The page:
Victoria Ellis discovers a mobile phone is an essential piece of kit for lone walkers

There were walkers about but the goose presiding over West Ayton's village green was hardly welcoming, very protective and advancing with lots of hissing. I gave a bit of ground and the bird lost interest like the ducks and with a bit of peace I could admire a lovely old mill building.

I decided to leave the fourteenth century basement remains of Ayton Castle until later.

The way up is north along the wooded western edge of Forge Valley. These woods dip steeply and sometimes I could look over the autumn tops. I was a shade too early for colour, and a sharp frost will drop some leaves and improve the views.

At the northern end you can see the valley that contains the Scalby Cut, taking water from the River Derwent to the sea.

Approaching the top of my walk I was waffling into my tape recorder about mushrooms. There had been a puffball big enough for ten-pin bowling. On tape is the start of a monologue on how Victorians would take just a slice of the fungus leaving the rest. This is interrupted by pitiful cries - 'Oh! Oh!! ...sob, sob...sob', then thankfully not quite silence. My fleecy headband may well have cushioned my head a little from the impact with the drystone wall (a rare portion of wall here).

If I blamed the distraction of the tape recorder for the fall, then I was glad of the mobile phone, and the doctor's reassurance that I sounded serviceable. Nevertheless I set up a friend to monitor me and headed for home, and struck lucky, hitching a lift in a 4x4 back down to West Ayton.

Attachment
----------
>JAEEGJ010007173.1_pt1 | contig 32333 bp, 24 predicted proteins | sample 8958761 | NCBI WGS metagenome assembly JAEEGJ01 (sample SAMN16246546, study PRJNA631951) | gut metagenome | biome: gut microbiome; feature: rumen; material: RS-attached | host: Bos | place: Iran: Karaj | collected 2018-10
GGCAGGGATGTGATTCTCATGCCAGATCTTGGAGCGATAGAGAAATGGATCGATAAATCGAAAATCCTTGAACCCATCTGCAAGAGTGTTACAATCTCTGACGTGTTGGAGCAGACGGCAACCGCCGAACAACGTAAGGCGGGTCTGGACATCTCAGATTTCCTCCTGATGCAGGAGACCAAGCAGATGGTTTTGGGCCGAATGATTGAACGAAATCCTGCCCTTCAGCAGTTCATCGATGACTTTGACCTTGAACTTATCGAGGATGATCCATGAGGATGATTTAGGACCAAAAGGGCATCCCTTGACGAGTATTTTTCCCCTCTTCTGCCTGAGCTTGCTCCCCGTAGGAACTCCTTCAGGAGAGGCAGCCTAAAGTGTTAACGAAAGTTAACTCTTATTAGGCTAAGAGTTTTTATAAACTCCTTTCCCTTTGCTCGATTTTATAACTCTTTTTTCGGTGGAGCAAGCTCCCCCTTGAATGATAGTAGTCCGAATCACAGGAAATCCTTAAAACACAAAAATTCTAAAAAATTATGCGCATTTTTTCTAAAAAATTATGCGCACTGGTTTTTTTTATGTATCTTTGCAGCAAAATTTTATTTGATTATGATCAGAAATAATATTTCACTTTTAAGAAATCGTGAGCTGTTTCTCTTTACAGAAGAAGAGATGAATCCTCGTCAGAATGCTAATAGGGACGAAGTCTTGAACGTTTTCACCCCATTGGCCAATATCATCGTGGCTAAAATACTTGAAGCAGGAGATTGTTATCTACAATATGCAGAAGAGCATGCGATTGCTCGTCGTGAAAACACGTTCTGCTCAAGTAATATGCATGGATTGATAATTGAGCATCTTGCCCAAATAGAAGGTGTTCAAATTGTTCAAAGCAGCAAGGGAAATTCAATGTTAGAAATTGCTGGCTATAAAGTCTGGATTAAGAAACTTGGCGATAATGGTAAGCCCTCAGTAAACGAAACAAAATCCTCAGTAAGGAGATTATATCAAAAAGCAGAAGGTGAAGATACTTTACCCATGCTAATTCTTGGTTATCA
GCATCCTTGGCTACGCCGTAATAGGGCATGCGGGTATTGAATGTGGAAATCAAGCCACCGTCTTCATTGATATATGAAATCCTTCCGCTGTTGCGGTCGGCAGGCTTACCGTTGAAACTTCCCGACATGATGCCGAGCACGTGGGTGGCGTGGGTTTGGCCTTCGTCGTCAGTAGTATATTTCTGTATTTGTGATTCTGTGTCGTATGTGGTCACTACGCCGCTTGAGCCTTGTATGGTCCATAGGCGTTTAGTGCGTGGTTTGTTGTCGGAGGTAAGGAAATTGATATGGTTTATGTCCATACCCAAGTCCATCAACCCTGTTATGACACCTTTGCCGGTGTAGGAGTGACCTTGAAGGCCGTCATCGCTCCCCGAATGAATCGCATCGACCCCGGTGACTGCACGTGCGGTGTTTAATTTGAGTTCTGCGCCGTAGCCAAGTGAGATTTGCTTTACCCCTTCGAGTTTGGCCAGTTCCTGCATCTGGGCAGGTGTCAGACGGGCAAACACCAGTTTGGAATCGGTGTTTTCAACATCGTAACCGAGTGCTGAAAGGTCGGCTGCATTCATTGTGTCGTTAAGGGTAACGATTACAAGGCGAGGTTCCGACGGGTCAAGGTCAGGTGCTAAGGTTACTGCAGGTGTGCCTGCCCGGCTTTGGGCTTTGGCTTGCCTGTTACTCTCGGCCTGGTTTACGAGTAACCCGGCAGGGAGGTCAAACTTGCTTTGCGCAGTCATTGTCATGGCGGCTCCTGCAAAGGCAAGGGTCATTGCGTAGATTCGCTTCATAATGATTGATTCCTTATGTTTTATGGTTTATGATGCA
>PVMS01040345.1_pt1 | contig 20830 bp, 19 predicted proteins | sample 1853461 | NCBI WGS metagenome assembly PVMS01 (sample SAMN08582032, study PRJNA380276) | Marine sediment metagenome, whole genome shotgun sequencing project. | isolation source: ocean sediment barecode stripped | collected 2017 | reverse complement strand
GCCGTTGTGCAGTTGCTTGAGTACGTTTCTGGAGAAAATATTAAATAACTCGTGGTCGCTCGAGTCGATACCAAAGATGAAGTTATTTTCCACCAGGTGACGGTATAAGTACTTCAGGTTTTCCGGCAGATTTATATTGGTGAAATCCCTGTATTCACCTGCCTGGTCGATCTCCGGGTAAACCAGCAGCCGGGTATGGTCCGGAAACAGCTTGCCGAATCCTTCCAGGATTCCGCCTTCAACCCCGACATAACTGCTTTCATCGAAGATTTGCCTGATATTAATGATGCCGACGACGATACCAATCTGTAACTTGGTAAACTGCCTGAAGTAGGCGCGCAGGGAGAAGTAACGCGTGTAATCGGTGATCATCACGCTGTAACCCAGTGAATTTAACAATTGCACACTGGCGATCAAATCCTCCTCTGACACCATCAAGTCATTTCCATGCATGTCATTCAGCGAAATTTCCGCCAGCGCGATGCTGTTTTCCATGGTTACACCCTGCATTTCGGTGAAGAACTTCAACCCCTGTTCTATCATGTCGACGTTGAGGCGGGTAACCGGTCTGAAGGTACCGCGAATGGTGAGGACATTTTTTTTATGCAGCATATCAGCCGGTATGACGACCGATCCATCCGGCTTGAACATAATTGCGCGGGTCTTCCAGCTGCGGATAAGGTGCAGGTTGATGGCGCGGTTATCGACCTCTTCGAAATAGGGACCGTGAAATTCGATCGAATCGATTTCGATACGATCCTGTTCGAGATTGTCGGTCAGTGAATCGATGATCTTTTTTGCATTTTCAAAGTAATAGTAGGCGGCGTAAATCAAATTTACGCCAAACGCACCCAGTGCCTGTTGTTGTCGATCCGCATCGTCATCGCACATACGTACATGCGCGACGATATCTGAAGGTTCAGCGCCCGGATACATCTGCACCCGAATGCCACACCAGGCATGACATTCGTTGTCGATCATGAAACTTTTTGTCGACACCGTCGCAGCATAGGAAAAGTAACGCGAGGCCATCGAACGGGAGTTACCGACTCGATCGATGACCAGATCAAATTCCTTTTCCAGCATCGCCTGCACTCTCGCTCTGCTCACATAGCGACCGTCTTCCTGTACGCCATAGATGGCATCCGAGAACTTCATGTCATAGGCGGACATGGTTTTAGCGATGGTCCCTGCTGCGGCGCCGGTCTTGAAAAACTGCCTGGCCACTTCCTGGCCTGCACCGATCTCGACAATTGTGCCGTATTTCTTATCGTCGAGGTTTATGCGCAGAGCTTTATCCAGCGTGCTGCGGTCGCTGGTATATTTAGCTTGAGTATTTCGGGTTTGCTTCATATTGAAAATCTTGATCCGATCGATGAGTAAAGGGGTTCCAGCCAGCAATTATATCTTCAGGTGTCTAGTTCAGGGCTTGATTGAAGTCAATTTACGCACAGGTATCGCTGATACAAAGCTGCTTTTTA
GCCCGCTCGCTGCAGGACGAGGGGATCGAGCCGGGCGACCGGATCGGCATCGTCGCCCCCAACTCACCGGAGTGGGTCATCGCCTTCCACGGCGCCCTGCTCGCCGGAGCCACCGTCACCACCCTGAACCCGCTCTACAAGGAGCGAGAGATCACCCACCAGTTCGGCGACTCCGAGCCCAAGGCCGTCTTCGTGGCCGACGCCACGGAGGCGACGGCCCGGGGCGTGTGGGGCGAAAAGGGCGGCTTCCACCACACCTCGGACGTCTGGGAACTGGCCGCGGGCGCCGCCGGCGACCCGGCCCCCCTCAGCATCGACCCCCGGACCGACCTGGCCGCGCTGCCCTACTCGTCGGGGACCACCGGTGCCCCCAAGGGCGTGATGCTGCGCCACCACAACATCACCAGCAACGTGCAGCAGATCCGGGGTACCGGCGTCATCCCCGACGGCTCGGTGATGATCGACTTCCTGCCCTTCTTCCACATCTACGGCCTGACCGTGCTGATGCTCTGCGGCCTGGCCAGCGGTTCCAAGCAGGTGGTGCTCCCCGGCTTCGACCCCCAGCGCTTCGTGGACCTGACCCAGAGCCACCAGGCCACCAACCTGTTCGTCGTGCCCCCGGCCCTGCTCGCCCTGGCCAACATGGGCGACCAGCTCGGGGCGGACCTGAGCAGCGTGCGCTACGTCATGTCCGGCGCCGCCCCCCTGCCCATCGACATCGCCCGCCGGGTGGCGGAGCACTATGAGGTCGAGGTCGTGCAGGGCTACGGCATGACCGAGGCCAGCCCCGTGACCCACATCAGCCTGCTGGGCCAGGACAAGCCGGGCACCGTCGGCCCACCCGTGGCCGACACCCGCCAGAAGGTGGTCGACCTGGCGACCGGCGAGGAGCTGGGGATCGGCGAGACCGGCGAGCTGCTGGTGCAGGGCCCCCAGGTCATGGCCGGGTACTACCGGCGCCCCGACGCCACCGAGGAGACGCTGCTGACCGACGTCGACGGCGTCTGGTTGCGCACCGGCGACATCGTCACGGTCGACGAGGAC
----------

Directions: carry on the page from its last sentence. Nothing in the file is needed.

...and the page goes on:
So I missed Ayton Castle and a little exploration of the woods that are a nature reserve with some permissive paths (the riverside ones are under repair). Nor can I fully describe the walk back down the road, having been in the back seat nursing my pride rather than my head.

Certainly Cockrah Road is virtually traffic free. The views are south over the Carrs, the wetlands where the River Derwent flows.


When in doubt look at the map. Check your position at each point. Keep straight on unless otherwise directed.

1. From River Derwent road bridge, right to Mill Lane, right to Yedmandale road, right at crossroads at edge of village (viewbench on left).

2. Grassy track on right immediately after caravan site (signed).

3. Left by trees at edge of valley.

4. At right-hand bend, dip into wood and follow path inside top edge of wood that winds around top of valley. Pass fieldgate on left, 10 yards on track, then up bank to rejoin wood-edge path.

5. Left at farm buildings (3-way signpost).

6. Left to road (dead-end) and back to village.

Fact file:

Distance: Four miles.

Time: Two hours.

General location: Three miles inland from Scarborough.

Start: The village of West Ayton.

Right of way: The complete route is along public rights of way.

Date walked: Saturday, October 27, 2001.

Road route: From York, the A64 to Staxton.

Car Parking: Roadside.

Lavatories: None.

Refreshments: In West and adjacent East Ayton.

Tourist & public transport information: Scarborough TIC 01723 373333.

Map: Based on OS OL27 North York Moors eastern area.

Terrain: Valley edge and road on smooth land between valleys.

Points of interest: Castle ruins, mill building by village green.

Difficulty: Gentle.

Dogs: Suitable.

Weather forecast: Evening Press and recorded forecast 0891 500 418.

Click here to view a map of the walk